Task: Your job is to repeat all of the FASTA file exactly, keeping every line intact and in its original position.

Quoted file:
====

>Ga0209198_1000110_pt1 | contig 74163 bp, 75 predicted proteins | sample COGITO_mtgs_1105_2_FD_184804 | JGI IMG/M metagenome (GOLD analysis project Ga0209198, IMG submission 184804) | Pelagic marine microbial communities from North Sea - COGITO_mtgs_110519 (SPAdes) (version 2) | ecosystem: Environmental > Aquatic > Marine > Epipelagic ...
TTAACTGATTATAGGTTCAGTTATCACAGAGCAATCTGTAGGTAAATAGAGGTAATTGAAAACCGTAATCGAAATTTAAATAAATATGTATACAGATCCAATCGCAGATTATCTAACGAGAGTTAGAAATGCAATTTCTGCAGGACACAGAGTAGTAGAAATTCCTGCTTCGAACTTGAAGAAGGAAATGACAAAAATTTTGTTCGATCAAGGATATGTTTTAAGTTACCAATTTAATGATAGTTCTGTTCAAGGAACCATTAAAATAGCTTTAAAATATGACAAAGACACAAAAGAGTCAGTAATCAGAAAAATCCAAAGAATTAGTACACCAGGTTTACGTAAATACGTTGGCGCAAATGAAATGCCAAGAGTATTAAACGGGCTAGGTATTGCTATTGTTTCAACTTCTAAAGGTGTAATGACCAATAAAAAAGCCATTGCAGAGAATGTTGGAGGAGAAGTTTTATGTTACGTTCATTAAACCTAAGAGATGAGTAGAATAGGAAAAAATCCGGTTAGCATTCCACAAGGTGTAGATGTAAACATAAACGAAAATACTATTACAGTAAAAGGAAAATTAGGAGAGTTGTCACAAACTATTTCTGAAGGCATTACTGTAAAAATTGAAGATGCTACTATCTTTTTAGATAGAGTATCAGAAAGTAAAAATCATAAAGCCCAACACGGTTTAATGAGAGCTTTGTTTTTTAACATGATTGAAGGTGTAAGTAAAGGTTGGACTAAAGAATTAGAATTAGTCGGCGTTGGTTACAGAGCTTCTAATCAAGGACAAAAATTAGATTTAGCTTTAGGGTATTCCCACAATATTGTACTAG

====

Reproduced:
>Ga0209198_1000110_pt1 | contig 74163 bp, 75 predicted proteins | sample COGITO_mtgs_1105_2_FD_184804 | JGI IMG/M metagenome (GOLD analysis project Ga0209198, IMG submission 184804) | Pelagic marine microbial communities from North Sea - COGITO_mtgs_110519 (SPAdes) (version 2) | ecosystem: Environmental > Aquatic > Marine > Epipelagic ...
TTAACTGATTATAGGTTCAGTTATCACAGAGCAATCTGTAGGTAAATAGAGGTAATTGAAAACCGTAATCGAAATTTAAATAAATATGTATACAGATCCAATCGCAGATTATCTAACGAGAGTTAGAAATGCAATTTCTGCAGGACACAGAGTAGTAGAAATTCCTGCTTCGAACTTGAAGAAGGAAATGACAAAAATTTTGTTCGATCAAGGATATGTTTTAAGTTACCAATTTAATGATAGTTCTGTTCAAGGAACCATTAAAATAGCTTTAAAATATGACAAAGACACAAAAGAGTCAGTAATCAGAAAAATCCAAAGAATTAGTACACCAGGTTTACGTAAATACGTTGGCGCAAATGAAATGCCAAGAGTATTAAACGGGCTAGGTATTGCTATTGTTTCAACTTCTAAAGGTGTAATGACCAATAAAAAAGCCATTGCAGAGAATGTTGGAGGAGAAGTTTTATGTTACGTTCATTAAACCTAAGAGATGAGTAGAATAGGAAAAAATCCGGTTAGCATTCCACAAGGTGTAGATGTAAACATAAACGAAAATACTATTACAGTAAAAGGAAAATTAGGAGAGTTGTCACAAACTATTTCTGAAGGCATTACTGTAAAAATTGAAGATGCTACTATCTTTTTAGATAGAGTATCAGAAAGTAAAAATCATAAAGCCCAACACGGTTTAATGAGAGCTTTGTTTTTTAACATGATTGAAGGTGTAAGTAAAGGTTGGACTAAAGAATTAGAATTAGTCGGCGTTGGTTACAGAGCTTCTAATCAAGGACAAAAATTAGATTTAGCTTTAGGGTATTCCCACAATATTGTACTAG